Colorization of Additional .jpg Plates

These were generated from additional sets of .jpg plates that I picked from the Library of Congress' collection of plates

 Green displacement: x = 2 and y = 6 Red displacement: x = 4 and y = 13 Green displacement: x = 0 and y = 4 Red displacement: x = 0 and y = 10 Green displacement: x = 2 and y = 2 Red displacement: x = 3 and y = 6 Green displacement: x = 3 and y = 0 Red displacement: x = 3 and y = 2 Green displacement: x = 3 and y = 6 Red displacement: x = 3 and y = 13 Green displacement: x = 4 and y = 11 Red displacement: x = 5 and y = 23 Green displacement: x = 2 and y = 4 Red displacement: x = 1 and y = 10 Green displacement: x = 0 and y = 4 Red displacement: x = 0 and y = 11

Use of Edge Detection ("Bells and Whistles")

When I used the original image data without modification, some of the colorizations came out okay, but a lot of them were not aligned well at all. I discovered that if I used the Canny algorithm for edge detection on the blue, green, and red images, and then used only these edges to determine the offsets of the images, I was able to get much more accurate results. Since the 'edge' function outputs a binary image (as in, there is white where the edges are and black everywhere else), I had to convert it to double precision, since otherwise when I later scale the binary image down for the coarse-to-fine pyramid, the scaled down image would have to be binary too, so I wouldn't be able to take advantage of things like bicubic scaling. By calling im2double on the edge detected images, it allows the scaled down versions of the edges to have interpolated grayscale values, preserving the appearance of the edges.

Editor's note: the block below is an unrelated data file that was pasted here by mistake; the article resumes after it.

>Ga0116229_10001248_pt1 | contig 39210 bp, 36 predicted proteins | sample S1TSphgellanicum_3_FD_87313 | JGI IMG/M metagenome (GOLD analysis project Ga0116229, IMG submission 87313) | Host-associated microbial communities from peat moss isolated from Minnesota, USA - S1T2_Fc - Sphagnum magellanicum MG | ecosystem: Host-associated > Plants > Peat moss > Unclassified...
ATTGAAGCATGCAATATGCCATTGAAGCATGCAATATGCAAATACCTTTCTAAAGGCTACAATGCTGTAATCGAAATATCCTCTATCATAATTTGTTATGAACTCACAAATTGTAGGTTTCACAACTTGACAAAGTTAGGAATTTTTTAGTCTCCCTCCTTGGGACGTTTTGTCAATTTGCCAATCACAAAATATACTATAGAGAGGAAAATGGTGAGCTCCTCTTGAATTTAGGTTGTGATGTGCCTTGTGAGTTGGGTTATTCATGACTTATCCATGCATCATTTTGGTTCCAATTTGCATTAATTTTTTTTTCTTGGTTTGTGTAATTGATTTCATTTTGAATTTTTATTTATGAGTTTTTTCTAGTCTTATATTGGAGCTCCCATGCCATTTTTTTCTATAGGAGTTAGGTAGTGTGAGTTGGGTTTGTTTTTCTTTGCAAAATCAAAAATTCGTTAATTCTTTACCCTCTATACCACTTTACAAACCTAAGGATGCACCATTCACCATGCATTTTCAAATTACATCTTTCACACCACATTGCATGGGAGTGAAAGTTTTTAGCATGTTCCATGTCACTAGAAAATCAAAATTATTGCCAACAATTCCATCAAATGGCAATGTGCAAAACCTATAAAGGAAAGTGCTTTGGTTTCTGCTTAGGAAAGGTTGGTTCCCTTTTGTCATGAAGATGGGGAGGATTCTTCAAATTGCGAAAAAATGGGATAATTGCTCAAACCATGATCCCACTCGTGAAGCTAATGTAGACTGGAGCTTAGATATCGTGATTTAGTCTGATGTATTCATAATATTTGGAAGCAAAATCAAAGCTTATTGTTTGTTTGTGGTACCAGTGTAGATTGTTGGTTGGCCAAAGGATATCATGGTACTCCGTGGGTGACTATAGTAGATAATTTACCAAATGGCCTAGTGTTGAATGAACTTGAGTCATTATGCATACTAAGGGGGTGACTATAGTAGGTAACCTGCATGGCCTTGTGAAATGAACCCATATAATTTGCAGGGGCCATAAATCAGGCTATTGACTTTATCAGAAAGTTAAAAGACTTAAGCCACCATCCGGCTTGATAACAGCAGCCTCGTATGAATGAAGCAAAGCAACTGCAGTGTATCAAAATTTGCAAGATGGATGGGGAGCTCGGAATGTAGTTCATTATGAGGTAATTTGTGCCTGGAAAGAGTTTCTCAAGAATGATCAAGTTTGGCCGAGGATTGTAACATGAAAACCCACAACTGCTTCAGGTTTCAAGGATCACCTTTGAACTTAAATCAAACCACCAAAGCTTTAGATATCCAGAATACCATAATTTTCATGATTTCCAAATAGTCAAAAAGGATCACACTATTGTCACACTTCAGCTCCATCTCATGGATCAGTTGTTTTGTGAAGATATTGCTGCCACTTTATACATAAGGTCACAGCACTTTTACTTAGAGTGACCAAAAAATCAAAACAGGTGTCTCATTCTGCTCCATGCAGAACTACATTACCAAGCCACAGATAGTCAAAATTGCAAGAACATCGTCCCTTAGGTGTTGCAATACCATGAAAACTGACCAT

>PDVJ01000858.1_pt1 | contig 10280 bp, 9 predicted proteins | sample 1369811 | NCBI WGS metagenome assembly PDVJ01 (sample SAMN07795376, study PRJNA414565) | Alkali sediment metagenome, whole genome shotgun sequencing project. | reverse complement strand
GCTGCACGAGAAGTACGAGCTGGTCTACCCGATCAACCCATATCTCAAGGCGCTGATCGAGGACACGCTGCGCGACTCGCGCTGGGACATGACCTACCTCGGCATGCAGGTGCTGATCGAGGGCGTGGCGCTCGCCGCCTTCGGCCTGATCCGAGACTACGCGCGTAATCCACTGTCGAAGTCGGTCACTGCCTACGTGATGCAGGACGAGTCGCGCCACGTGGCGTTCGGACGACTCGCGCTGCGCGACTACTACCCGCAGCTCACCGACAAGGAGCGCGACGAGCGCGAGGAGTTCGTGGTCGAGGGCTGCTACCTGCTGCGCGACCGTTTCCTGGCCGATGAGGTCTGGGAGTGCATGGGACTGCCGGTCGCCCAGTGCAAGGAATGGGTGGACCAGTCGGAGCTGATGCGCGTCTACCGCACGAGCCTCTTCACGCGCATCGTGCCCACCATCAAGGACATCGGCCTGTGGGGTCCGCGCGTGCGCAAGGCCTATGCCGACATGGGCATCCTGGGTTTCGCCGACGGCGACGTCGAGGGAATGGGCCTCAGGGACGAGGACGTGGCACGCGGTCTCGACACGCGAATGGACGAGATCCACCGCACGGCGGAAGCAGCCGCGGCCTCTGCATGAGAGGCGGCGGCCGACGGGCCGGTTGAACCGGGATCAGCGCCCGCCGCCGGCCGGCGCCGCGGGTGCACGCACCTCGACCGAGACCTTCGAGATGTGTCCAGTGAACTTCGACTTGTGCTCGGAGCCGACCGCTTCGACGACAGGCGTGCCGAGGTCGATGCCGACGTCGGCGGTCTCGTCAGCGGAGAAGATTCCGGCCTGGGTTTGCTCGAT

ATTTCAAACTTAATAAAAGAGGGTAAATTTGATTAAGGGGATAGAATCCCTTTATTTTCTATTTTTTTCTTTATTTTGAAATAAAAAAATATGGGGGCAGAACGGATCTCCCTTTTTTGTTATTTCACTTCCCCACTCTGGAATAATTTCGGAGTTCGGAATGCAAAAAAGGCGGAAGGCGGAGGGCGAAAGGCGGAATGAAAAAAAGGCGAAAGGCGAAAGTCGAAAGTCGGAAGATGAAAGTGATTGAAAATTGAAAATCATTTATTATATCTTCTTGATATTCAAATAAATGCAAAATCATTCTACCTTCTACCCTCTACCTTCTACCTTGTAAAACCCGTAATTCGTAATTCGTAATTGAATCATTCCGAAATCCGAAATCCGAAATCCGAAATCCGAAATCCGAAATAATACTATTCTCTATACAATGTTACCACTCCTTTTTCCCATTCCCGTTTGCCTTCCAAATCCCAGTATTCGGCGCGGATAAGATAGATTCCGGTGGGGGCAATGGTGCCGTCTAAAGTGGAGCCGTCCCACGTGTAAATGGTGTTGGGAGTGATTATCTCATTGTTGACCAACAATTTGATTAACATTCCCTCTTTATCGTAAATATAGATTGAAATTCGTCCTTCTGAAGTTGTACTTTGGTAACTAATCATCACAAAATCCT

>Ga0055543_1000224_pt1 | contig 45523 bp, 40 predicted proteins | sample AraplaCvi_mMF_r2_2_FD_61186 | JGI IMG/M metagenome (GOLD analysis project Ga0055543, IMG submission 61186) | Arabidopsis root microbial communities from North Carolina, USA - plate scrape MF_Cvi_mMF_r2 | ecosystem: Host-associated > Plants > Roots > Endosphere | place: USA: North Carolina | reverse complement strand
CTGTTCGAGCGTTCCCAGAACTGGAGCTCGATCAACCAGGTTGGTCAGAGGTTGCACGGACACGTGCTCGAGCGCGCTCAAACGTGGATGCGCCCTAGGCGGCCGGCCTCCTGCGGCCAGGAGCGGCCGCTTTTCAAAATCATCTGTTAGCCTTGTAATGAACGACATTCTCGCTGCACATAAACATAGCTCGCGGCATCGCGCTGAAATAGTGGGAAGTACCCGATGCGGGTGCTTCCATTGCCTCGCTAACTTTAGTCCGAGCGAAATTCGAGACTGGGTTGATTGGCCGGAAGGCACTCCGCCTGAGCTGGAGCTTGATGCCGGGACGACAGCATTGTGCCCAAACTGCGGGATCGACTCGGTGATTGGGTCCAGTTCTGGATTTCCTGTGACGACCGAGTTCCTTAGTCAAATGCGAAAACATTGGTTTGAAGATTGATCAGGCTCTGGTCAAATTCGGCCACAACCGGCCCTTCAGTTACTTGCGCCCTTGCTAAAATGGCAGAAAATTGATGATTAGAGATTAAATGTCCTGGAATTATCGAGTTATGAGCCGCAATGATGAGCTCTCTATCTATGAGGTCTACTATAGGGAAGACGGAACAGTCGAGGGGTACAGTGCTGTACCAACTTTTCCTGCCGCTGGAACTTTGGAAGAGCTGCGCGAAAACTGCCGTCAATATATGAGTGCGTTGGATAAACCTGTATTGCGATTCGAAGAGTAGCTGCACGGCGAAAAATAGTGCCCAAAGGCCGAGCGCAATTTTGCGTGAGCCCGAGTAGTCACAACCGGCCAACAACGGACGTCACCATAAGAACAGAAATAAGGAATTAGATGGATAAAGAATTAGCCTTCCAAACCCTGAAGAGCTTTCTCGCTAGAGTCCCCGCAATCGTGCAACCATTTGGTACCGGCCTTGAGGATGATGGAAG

Without Edge Detection With Edge Detection

Basic Cropping ("Bells and Whistles")

When the green and red images are shifted in order to align with the blue image, the original borders of the images won't be aligned when they are combined, causing distracting colors to appear near the border of the colorized image. I decided to implement rudimentary cropping based on the size of the colorized image. Since we were given a variety of jpeg plates to work with, I figured that the alignments in that sample would likely be similar to the alignments of other slides in the collection. I experimented with different amounts of cropping, and tried to find an amount that would remove the misaligned borders from most of the images without removing too much of the valid data near the borders. Since the .jpg and .tif files that contained the plates had white space around the joined plates, as well as black borders between the plates, I couldn't simply just crop the image based on the offsets that I found for the red and green components, so I went with this way instead. I also considered using edge detection somehow to find the almost horizontal and vertical edges that would indicate where the bad borders of the colorized image end, but I didn't have time to implement an algorithm to do that.

 Without Cropping With Cropping